Saturday, May 21, 2011

Fun with Fungi

Cinnabar Red Polyphore
Recently the Springfield Chapter of MOMS (Missouri Mycological Society) completed its second foray.  We had a whopping 35 members spread out through the woods.  May is not the most prolific month for fungi species but we collected and identified 14 species.
 
Ken Olson was on hand to provide expert identification, supplementing other knowledgeable members.  While we are working at keying species having someone to point us in the right direction is invaluable.   Several species were particularly interesting.

Cinnabar Red Polyphore- Pycnoporous cinnabarinum can produce a yellow dye.  Ken and his wife use this to dye fabric.  It's one of many species which can produce a variety of colors.

Dead Man's Fingers
Dead Man's Fingers - Xylaria polymorpha is found on decaying wood and changes color with age.  Starting with a white to bluish color, it darkens with age to give a spooky dark appearance of, guess what-- a dead man's finger.







King Alfred's Cakes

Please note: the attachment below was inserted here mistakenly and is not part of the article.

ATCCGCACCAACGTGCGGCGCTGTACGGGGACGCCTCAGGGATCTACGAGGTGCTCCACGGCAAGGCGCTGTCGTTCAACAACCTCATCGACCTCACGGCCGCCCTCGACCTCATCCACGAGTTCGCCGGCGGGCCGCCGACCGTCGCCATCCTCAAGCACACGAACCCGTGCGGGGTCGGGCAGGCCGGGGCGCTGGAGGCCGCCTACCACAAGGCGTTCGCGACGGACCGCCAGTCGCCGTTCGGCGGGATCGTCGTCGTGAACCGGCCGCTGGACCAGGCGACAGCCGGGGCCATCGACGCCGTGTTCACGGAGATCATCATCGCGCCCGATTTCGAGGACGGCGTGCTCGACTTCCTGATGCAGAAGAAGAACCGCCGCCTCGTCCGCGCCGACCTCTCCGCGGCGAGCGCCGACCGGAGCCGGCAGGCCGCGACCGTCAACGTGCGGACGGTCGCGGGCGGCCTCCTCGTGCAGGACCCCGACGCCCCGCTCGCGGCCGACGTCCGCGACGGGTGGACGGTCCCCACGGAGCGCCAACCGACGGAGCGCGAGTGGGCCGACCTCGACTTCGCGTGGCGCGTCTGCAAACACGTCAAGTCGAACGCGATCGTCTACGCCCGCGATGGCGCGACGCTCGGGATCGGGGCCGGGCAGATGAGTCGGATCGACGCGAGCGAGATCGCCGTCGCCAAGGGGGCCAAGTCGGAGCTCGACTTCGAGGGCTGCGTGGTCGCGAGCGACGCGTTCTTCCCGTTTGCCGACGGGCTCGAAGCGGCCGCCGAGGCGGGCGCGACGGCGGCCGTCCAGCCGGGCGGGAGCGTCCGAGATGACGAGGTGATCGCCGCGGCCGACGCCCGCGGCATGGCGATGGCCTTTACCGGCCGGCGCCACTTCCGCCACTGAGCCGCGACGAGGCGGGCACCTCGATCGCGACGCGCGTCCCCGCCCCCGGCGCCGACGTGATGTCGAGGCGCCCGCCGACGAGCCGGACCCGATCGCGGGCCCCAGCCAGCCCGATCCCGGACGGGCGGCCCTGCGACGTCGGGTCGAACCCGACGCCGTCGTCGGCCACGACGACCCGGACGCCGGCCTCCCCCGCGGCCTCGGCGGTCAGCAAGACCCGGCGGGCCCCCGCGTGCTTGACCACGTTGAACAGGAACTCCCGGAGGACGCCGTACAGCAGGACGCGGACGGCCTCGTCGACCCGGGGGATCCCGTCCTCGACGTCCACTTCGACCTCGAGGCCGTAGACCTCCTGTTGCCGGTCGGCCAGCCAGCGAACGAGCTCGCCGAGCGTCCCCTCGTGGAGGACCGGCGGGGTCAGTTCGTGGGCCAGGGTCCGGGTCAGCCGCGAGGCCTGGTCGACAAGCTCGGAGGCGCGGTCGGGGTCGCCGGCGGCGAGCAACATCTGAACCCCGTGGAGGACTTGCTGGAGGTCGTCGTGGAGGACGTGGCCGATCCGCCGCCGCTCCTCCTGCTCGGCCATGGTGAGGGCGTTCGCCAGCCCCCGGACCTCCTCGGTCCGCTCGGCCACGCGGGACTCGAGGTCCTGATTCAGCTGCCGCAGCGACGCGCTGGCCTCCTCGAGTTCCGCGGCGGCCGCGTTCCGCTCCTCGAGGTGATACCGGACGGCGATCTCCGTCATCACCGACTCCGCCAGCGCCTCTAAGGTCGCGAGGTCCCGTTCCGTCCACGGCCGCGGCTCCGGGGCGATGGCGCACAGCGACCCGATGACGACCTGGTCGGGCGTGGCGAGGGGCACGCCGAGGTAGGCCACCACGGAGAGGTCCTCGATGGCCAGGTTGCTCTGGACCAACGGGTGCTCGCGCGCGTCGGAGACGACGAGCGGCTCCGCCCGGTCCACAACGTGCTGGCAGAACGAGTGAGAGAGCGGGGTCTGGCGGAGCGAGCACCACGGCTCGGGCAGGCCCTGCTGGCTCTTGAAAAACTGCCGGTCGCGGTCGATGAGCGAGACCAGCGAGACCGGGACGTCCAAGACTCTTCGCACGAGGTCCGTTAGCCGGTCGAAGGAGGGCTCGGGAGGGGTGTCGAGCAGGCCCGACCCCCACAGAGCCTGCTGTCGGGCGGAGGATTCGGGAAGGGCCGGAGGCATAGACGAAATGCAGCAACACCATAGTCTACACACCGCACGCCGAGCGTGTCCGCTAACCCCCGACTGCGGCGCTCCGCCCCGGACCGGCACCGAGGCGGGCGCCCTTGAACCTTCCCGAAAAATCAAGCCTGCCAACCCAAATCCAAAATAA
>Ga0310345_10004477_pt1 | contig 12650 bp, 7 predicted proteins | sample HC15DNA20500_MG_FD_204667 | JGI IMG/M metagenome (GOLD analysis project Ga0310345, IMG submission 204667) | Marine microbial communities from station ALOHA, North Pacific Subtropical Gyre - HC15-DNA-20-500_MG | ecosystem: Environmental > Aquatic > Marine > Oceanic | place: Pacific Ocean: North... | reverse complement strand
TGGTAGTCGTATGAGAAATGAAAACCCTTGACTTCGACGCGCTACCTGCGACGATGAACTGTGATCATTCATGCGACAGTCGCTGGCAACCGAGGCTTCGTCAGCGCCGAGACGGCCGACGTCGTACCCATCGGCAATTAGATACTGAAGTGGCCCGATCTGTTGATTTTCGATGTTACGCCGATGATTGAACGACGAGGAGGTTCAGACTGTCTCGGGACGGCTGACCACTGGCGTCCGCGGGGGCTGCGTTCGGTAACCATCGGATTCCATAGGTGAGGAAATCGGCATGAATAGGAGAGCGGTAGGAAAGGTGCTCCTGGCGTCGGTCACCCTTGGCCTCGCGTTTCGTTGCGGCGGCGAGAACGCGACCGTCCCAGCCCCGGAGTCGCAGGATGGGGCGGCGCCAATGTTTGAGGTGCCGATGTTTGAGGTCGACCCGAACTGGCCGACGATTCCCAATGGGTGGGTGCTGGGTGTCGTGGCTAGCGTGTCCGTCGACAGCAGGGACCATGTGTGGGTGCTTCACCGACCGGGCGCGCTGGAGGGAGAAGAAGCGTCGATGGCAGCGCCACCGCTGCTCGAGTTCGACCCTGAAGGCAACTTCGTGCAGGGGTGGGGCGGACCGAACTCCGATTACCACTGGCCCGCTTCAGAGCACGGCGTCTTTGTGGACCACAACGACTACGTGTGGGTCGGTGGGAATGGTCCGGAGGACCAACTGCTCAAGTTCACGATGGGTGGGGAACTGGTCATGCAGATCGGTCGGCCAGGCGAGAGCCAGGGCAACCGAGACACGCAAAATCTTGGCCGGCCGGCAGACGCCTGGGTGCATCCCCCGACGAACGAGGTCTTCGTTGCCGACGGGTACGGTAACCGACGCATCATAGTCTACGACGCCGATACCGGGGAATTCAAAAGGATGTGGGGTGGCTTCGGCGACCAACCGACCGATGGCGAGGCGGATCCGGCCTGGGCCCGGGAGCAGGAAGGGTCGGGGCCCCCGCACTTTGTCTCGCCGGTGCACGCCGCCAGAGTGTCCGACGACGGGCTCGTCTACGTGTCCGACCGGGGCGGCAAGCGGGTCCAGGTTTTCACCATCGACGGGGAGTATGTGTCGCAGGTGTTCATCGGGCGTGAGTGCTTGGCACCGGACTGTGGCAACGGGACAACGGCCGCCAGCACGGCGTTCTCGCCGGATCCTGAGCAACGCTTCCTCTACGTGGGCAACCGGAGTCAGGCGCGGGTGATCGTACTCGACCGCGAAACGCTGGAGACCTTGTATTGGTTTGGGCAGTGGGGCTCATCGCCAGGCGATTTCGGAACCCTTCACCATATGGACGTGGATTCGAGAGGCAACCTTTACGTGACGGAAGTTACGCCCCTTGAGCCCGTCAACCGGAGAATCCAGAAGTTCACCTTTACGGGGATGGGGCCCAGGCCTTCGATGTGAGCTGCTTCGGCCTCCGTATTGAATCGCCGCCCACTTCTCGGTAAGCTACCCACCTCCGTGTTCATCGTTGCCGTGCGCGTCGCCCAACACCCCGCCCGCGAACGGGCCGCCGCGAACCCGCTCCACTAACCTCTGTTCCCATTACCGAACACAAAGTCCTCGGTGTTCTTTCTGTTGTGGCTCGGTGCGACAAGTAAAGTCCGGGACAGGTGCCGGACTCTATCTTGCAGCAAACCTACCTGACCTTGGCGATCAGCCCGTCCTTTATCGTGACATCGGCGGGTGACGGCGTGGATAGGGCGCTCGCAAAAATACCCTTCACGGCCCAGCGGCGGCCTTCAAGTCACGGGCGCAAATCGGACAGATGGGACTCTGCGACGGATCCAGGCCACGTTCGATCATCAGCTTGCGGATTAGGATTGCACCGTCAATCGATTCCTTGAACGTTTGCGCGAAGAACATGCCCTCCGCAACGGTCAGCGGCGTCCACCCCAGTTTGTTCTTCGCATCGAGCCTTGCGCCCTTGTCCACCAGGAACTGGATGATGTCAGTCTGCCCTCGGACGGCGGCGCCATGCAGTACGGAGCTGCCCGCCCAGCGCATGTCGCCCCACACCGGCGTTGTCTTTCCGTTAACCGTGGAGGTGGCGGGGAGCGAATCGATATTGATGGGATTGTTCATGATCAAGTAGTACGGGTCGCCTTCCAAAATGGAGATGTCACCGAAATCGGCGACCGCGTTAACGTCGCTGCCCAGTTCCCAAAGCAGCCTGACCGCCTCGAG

King Alfred's Cakes - Daldinia concentrica, also called coal fungus and carbon balls, are found on living or dying wood.  The name comes from an old English legend.  According to legend, King Alfred reached the low point in his career, alone and running from the enemy, and hid out in a countryside homestead.  The housewife put him in charge of removing baking from the oven when it was done. He fell asleep and when she returned the cakes were burned.  She scolded him, not knowing he was the king.   Daldinia concentrica is said to resemble a cake left to this fate.

More pictures are at this Picasa site.
Interested in joining MOMS?  Check out missourimycologicalsociety.org/

For an article on the "growing trend" of growing mushrooms at home, see this Wall Street Journal site.

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